KSL Investigators Find Not All Polling Place Rules Are Strictly Enforced

Oct 27, 2020, 11:25 PM | Updated: Oct 28, 2020, 1:39 pm

SALT LAKE CITY, Utah – In order to keep elections fair and safe, lawmakers and health officials have implemented several rules about what voters can and cannot wear to vote in-person at a polling place. But the KSL Investigators found that the rules are not always enforced as election officials walk a fine line of being rule cops without stifling a voter’s right to cast their ballot.

If you walk into the Salt Lake County Government Center, you’ll immediately get smacked in the face by the rules. Signs everywhere say masks are required and people who enter are required to keep a social distance.

But look around and you’ll find not everyone is following those rules.

“Salt Lake County policy requires masks however, with every requirement, there are exceptions,” said Salt Lake County Chief Deputy Clerk Lannie Chapman.

Chapman said county lawyers have made it clear that poll workers can ask voters to mask up, but they shouldn’t turn people away who refuse. Doing so may violate voting access laws, especially if that person has an unseen medical condition that precludes them from wearing a mask.

“We will not turn them away,” Chapman said. “We will help them vote quickly and leave the premises.”

While the face mask rule may be wishy-washy, there is a rule that is clear: electioneering.

Utah code says that “any oral, printed or written attempt” to influence voters is forbidden. In other words, no political hats, shirts, buttons or anything else is allowed within 150 feet of a polling place.

But the KSL Investigators saw several campaign bumper stickers, hats and t-shirts at the county complex — including one man voting in-person, without a facemask and wearing a hat in support of President Donald Trump. Electioneering was rampant at the polling place.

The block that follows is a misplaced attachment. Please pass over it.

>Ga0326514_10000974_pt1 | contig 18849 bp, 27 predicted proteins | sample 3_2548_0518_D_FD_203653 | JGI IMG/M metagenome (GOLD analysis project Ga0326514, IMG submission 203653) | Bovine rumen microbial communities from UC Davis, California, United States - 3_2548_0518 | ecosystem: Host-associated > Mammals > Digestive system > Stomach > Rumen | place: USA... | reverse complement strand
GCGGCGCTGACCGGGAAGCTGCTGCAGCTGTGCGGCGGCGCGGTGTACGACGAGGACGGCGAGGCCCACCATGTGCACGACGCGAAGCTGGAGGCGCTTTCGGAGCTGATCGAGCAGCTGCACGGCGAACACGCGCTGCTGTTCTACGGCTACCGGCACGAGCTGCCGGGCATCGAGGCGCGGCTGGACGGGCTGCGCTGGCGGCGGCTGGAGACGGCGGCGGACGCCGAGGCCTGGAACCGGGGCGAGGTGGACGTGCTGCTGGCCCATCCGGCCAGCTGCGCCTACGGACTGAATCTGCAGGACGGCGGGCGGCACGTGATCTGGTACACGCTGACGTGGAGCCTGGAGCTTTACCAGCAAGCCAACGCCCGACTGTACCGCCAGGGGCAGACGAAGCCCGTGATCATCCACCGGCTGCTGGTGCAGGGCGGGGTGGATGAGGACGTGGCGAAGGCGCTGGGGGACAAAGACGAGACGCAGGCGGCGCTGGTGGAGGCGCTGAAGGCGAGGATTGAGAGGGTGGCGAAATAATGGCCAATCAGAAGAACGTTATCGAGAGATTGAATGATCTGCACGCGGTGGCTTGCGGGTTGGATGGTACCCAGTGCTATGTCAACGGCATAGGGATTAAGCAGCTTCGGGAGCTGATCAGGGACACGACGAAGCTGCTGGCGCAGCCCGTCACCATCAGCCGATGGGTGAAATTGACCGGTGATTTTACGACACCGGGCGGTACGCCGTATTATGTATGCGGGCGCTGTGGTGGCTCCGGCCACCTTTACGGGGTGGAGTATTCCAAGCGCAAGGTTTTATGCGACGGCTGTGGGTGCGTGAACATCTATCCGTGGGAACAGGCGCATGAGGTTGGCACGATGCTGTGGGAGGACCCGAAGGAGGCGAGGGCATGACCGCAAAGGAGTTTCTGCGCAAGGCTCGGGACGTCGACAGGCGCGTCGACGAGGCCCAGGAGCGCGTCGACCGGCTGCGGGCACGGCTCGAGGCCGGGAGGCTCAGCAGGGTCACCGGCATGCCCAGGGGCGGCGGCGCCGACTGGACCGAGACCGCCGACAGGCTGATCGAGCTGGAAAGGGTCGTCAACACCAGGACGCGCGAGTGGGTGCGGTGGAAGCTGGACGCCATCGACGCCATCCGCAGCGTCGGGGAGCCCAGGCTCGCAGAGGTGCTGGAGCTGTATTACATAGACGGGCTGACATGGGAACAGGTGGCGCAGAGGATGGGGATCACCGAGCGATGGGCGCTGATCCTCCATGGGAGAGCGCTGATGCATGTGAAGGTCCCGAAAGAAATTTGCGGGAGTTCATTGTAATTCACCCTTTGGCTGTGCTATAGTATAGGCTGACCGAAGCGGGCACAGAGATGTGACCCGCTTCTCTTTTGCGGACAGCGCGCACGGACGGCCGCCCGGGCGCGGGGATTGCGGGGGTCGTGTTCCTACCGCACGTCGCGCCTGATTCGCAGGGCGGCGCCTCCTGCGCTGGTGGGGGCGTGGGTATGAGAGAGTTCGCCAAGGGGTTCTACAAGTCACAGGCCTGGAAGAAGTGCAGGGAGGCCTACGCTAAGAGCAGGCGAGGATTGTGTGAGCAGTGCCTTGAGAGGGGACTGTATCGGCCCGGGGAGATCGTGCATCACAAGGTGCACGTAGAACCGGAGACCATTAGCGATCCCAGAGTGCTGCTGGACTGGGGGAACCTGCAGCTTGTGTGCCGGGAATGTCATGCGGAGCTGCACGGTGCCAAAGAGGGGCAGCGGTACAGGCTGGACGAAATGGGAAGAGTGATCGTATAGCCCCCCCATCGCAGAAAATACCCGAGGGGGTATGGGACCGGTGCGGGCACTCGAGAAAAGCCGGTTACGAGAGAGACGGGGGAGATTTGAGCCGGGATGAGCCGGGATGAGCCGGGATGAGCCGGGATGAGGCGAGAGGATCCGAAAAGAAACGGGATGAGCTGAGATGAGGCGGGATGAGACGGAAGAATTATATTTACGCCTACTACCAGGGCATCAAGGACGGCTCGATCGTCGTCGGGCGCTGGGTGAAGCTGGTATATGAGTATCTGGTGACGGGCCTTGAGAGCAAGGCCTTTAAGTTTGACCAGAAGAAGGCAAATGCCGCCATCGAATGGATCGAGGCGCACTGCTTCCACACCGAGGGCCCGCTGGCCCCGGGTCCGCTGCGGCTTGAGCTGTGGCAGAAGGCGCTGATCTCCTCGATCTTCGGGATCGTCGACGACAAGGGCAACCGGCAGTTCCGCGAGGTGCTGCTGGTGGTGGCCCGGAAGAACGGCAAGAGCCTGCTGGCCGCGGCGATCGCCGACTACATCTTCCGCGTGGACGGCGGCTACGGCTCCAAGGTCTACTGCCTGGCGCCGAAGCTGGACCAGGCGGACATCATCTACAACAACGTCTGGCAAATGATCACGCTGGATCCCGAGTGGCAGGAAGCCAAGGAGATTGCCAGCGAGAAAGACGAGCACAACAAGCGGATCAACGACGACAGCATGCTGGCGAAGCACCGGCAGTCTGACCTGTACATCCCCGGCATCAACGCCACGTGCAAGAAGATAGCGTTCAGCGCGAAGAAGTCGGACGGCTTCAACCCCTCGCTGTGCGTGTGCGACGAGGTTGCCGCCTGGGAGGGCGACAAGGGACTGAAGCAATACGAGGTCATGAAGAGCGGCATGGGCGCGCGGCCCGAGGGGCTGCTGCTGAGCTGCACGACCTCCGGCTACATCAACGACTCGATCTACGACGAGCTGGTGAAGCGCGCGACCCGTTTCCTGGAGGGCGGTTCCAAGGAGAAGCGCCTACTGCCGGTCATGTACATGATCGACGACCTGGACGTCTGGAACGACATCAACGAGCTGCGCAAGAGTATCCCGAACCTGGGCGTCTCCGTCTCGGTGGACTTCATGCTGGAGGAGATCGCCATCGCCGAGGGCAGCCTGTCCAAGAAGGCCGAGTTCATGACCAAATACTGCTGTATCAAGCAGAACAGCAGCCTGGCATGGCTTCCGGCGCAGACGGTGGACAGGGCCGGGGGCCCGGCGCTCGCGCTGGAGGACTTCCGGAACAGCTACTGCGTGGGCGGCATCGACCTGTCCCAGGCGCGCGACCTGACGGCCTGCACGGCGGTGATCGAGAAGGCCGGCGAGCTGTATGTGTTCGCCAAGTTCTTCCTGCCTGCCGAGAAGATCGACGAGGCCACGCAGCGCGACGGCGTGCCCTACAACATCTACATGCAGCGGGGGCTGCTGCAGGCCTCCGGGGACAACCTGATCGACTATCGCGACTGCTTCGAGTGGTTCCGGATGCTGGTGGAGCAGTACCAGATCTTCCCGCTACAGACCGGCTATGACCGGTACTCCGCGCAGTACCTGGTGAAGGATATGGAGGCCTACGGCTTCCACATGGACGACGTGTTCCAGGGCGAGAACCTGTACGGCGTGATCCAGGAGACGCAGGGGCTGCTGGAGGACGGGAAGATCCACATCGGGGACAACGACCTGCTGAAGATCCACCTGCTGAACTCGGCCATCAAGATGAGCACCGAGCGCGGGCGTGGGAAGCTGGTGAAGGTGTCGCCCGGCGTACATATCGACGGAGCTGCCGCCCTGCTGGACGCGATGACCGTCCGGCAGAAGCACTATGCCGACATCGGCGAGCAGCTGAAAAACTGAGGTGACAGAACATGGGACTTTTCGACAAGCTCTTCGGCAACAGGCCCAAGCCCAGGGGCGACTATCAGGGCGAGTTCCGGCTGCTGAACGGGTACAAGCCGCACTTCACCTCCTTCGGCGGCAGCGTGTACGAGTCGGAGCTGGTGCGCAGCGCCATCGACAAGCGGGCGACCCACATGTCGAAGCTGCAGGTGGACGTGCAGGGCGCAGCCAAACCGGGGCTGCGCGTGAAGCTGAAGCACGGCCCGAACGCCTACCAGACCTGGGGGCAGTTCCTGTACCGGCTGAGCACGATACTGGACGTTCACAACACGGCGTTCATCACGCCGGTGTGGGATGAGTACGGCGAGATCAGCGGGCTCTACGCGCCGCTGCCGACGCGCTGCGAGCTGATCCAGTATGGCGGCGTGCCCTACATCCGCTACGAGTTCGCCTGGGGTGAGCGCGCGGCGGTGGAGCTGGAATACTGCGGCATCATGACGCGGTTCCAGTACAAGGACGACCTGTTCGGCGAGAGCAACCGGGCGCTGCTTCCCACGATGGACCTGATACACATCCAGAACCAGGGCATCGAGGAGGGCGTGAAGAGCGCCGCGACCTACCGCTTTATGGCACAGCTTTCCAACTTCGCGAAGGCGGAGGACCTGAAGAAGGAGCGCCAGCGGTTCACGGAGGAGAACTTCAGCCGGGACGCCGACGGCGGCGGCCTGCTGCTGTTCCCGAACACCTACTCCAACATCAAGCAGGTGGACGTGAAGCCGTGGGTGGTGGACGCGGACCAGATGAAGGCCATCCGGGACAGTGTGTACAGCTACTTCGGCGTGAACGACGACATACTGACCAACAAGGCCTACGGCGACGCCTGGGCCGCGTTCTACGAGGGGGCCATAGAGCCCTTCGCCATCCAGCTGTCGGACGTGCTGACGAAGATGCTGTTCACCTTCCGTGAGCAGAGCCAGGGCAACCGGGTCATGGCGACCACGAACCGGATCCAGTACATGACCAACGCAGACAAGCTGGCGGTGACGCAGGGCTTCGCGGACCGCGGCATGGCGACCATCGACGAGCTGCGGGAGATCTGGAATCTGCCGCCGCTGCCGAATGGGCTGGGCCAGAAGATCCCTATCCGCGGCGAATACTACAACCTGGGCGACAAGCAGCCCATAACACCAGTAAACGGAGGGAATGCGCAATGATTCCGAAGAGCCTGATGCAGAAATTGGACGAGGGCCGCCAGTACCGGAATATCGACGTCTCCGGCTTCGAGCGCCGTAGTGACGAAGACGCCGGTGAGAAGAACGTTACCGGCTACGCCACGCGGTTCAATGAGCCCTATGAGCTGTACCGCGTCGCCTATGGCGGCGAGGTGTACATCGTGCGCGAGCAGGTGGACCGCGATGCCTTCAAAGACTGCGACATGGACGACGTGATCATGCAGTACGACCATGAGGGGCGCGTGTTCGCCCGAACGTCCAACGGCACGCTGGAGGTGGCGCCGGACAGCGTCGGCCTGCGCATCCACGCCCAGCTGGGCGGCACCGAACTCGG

“We encourage people not to electioneer because that is against the statute,” Chapman said. “However, if somebody does come in with a MAGA hat, with a ‘Yay for Trump,’ or, ‘Yay for Biden’ t-shirt, we will process them just like anyone else.”

That is not the case everywhere in Utah. The KSL Investigators reached out to other county election officials to ask what they will do if somebody showed up wearing election stuff. How aggressively the electioneering rule is enforced may depend on where you live.

In Utah County, a spokesperson said they ask people to remove campaign material, but added the county won’t force the issue.

“If the voter does not want to remove it, we don’t want to create a scene,” said election director Rozan Mitchell. “We would get them processed and out of the facility as quickly as possible.”

Other counties’ responses were more rigid.

Cache County officials told KSL-TV they would not allow people to wear any electioneering gear at a voting center. If it’s a shirt they’re wearing, they’ll be asked to put on a jacket to cover it up. If it’s a button on their jacket or a cap, they’ll be asked to remove it and conceal it before they’ll be allowed to vote.

Washington County officials had the same response. Melanie Abplanalp, who leads their elections team, read KSL-TV the 150 feet rule. She also said people would also be asked to remove that campaign item or cover it up before being allowed to vote.

Abplanalp added the county plans to put up signs outside the voting centers asking people to observe the electioneering law, politely.

Weber County officials simply said they’ll enforce the state electioneering law, while handling the situation with respect for the individual.

One thing election officials agreed on was that no “campaigning” will be allowed at the polls — no signs around the building or honking rallies in the parking lot.

Chapman said someone wearing electioneering material won’t even be allowed to hang out in the public building after they’ve cast their vote.

“If they start to draw too much attention to themselves or start lingering after they’ve already voted, we will help them leave the premises,” she said.

As for masks, all election officials to whom we spoke said their poll workers will be masked up and they’ll encourage voters to also put on masks, but no official would say that a voter would be turned away if they refused to mask up.

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KSL Investigators Find Not All Polling Place Rules Are Strictly Enforced